Invesco Canada blog

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Brian Levitt | June 4, 2020

Answering your questions on jobs, debt

I recently participated in a webinar for advisors and investors, Financial markets: Historical perspective and roadmap to recovery, followed by a brief Q&A session (you can watch a replay here). I’d like to take this opportunity to answer some of the questions we received but didn’t have time to address.

 

Q: Prior to the sell-off in February/March, the global economy already seemed to be teetering on the edge of recession. The post-COVID-19 period will likely see record unemployment, record deficits and soft consumer spending, yet the markets seem oblivious to these factors. Why is this?

A: This is an excellent question and we see this split between economic data and market performance quite often. In general, equity markets don’t trade on whether the economic data are improving or worsening, but rather on whether the rate of change is accelerating or decelerating. It’s not about whether things are good or bad, but rather the speed at which they are getting better or worse. In the present case, things may be getting worse, but at a slower rate than we have already seen.

For example, if unemployment claims rose 5% in week one, 10% in week two and 4% in week three. Clearly, another 4% rise in claims would be bad news, but it’s better than seeing the rate of change continue to climb (i.e., 12%). If the fourth week saw another increase of 4% or less, markets might view this as an improving trend, and trade higher.

The same can be seen in the rate at which COVID-19 is spreading. The number of new cases is increasing but, like the jobless claims data, is getting worse more slowly.1

Whenever I hear this question from investors, and I always remind them that the market may not wait for them to believe that things are finally “good.” It will move when it sees improvement, even if the news is still “bad.”

 

Q: How do you think governments will dig themselves out of the debt incurred by the virus response? Won’t taxpayers and those with money be expected to pay? What are the long-term effects of the U.S. Federal Reserve continually increasing its balance sheet?

A: There remains a great deal of confusion and conflict over whether government debt is good or bad. Historically speaking, the U.S. federal debt has risen steadily since the country’s founding. Far from being a constraint on growth, throughout the 20th century the U.S. has grown dramatically more prosperous, even as its debt has grown dramatically.2

This prosperity has underpinned the serviceability and sustainability of U.S. debt – the government can borrow more because the country as a whole is prosperous. This ability to access capital markets provides the U.S. with unrivaled fiscal flexibility needed to meet the current challenge.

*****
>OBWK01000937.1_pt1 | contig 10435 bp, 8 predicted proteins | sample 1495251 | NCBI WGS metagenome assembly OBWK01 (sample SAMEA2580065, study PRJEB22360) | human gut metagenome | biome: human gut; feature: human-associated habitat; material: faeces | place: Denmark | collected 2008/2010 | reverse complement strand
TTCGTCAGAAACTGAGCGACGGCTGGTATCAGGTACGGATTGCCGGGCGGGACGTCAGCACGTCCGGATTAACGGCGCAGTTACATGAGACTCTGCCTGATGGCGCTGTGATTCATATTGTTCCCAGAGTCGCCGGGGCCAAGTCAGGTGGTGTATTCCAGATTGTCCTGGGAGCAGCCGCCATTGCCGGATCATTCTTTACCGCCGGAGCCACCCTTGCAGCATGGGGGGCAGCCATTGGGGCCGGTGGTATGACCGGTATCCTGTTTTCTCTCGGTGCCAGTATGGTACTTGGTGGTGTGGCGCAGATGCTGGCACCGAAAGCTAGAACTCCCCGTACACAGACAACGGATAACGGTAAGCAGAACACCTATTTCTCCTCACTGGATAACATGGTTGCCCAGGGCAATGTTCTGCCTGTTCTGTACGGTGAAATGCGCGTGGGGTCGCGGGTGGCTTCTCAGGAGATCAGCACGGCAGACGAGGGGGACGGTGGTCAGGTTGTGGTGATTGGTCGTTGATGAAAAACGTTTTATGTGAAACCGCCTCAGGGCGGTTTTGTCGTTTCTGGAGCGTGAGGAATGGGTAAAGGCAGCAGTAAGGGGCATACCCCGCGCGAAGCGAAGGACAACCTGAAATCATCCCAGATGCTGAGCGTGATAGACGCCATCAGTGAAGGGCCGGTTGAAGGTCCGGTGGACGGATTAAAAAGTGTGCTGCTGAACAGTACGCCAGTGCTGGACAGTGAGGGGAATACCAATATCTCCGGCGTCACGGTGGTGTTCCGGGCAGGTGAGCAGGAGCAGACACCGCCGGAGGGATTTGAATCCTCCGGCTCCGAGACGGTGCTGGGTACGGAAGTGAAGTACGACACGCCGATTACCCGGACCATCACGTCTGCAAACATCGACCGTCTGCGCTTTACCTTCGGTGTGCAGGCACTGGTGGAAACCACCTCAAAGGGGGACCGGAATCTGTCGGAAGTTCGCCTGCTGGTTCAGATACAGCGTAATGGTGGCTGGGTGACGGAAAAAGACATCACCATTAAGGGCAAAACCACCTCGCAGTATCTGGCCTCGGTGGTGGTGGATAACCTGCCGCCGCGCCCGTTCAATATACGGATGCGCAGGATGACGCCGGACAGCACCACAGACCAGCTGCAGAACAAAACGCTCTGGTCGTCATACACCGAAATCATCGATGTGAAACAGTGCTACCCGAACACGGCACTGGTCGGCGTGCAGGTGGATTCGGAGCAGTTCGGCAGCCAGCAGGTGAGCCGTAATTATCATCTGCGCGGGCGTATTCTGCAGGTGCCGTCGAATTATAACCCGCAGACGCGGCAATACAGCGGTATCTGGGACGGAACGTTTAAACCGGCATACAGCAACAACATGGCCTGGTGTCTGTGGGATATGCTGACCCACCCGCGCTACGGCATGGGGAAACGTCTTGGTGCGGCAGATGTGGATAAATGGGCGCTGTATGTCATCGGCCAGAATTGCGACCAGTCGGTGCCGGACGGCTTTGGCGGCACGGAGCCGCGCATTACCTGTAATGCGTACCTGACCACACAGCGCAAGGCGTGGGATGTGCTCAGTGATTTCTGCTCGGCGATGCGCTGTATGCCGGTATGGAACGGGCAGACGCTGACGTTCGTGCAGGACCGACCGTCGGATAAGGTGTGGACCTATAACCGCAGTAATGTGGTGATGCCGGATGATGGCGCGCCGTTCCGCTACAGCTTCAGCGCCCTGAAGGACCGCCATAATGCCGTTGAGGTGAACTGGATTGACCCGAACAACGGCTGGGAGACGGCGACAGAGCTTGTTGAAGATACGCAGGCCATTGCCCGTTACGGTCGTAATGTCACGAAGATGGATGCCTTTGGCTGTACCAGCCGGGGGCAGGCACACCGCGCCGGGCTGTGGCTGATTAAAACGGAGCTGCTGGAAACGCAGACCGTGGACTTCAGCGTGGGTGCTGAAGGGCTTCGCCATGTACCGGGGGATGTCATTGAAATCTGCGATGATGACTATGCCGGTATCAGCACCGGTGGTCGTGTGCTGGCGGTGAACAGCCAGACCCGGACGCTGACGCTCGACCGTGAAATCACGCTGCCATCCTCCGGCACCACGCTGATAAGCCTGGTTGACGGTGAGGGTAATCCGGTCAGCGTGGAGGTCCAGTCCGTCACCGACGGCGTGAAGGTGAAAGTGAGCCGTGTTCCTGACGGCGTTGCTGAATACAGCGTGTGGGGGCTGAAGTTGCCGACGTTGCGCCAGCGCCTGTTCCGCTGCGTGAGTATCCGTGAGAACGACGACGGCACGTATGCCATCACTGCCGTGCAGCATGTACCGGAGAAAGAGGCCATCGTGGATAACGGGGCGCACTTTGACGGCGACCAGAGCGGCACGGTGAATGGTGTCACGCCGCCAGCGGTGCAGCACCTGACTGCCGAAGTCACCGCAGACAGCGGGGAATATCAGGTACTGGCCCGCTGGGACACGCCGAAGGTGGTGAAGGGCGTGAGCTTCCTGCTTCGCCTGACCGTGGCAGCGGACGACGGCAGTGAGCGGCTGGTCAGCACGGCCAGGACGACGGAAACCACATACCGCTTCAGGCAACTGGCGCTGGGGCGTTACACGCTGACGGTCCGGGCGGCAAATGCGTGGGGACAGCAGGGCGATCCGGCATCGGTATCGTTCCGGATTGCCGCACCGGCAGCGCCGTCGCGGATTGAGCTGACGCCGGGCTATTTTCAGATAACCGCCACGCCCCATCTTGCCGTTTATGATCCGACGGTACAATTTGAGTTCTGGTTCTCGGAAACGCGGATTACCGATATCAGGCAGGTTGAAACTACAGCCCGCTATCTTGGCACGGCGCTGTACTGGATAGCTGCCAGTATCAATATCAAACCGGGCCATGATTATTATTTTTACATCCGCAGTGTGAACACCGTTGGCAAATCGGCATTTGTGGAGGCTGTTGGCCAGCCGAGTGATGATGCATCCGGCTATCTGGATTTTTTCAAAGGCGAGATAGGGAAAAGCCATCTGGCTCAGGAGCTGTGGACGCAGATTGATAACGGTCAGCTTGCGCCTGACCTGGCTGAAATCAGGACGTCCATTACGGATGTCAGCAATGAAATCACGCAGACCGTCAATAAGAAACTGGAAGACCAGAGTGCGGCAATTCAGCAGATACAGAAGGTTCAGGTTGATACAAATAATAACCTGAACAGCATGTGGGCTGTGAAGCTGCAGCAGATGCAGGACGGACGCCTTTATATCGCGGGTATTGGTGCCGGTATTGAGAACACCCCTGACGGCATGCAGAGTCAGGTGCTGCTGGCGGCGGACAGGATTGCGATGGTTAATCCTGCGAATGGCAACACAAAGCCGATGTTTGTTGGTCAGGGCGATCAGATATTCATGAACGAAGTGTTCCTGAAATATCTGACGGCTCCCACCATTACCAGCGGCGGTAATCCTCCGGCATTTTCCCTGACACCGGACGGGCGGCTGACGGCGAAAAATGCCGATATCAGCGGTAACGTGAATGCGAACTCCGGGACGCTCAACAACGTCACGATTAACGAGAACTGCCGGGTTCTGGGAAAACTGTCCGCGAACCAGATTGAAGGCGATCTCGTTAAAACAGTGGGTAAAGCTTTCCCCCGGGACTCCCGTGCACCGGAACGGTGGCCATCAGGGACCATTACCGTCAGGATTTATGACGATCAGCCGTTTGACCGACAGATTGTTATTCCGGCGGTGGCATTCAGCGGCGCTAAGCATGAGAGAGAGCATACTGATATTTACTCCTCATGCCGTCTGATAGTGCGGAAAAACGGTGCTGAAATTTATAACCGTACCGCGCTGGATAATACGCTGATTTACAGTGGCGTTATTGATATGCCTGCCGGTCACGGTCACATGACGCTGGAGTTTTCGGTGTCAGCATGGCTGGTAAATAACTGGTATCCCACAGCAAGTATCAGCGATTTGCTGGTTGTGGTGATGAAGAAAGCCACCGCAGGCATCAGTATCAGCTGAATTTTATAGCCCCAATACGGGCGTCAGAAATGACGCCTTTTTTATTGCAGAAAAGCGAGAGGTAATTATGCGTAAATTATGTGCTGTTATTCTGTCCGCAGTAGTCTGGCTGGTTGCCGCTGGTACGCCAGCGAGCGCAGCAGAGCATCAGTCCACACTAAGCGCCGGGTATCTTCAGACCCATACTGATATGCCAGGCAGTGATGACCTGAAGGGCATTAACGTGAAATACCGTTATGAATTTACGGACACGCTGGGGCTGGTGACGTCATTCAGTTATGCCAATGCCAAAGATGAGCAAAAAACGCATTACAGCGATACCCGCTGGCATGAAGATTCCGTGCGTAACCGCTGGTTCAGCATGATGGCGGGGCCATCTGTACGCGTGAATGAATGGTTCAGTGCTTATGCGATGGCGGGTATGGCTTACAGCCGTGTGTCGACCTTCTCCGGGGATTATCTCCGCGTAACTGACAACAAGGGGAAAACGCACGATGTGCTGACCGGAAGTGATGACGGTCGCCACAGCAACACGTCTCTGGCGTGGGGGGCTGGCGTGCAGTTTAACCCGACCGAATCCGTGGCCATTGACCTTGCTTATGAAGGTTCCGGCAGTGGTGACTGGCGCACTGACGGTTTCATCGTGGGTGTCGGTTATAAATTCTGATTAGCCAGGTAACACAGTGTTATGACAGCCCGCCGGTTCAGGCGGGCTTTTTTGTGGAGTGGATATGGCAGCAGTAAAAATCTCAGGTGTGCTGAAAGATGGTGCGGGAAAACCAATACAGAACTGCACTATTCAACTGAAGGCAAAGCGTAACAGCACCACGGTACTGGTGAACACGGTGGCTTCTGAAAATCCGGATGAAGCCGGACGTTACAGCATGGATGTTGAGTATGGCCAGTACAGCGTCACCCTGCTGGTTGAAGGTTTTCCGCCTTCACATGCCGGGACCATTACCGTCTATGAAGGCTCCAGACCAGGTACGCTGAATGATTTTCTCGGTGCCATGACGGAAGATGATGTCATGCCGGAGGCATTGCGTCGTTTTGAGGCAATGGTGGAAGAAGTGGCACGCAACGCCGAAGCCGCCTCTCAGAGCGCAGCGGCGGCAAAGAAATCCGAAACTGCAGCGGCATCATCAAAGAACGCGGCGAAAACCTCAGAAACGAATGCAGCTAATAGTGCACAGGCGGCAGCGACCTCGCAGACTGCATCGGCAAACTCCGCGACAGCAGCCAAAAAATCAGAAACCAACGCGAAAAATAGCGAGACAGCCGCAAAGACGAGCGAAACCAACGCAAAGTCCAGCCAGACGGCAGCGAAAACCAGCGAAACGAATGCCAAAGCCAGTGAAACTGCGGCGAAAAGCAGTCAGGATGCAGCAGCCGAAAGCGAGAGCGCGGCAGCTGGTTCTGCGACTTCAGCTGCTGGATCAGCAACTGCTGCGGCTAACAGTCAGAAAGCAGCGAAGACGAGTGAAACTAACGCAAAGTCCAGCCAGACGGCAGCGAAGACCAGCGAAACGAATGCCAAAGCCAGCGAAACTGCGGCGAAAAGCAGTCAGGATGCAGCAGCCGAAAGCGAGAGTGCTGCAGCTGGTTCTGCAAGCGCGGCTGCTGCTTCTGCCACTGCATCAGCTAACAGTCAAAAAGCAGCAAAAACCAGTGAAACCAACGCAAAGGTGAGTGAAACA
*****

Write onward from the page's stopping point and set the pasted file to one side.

The debt incurred in response to COVID-19 sounds staggering – the Coronavirus Aid, Relief, and Economic Security (CARES) Act alone cost US$2.4 trillion, which is more than the cost of social security, defense spending and discretionary spending combined for fiscal year 2019. The federal debt is projected to hit 122% of gross domestic product.3

While high by historical standards, this is only slightly higher than the peak of 119% of GDP, set in the World War 2 era. The ensuing growth over the following decades eased this burden, and I believe it will do so again.3

History has shown that rising debt has only increased demand for U.S. Treasury bonds. Government debt and spending have risen steadily over the past 30 years, yet interest rates have fallen dramatically. The attractiveness of U.S. debt has remained high as the world’s deepest and most liquid market at more than $20 trillion.4

 

 

 

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1 Source: Bloomberg News and Johns Hopkins, as at May 7, 2020.

2 Sources: American Farm Bureau Federation, Congressional Budget Office, The Economist, Federal Deposit Insurance Corporation, Investopedia, PBS, U.S. Bureau of Labor Statistics, U.S. Census Bureau, U.S. Department of Commerce, Bureau of Economic Analysis, U.S. Treasury, and GOOD Worldwide, 3/31/20.

3 Sources: St. Louis Federal Reserve bank and Whitehouse.gov, March 31, 2020.

4 Source: Bloomberg, as at April 30, 2020.

Some references are U.S. centric and may not apply to Canada. All data provided by Invesco and is in USD unless otherwise noted.

Coronavirus Aid, Relief, and Economic Security (CARES) Act was passed into law on March 27, 2020, to provide direct economic assistance to American workers, families, and small businesses, and preserve jobs for our American industries.

Safe havens are investments that are expected to hold or increase their value in volatile markets.

Hyperinflation refers to rapid and often uncontrollable currency devaluation causing prices of goods and services to rise dramatically in a short period of time. There is no defined rate for hyperinflation, but it is often used to describe an inflation rate in excess of 50% per annum.

The opinions referenced above are those of the authors as of June 2, 2020. These comments should not be construed as recommendations, but as an illustration of broader themes. Forward-looking statements are not guarantees of future results. They involve risks, uncertainties and assumptions; there can be no assurance that actual results will not differ materially from expectations.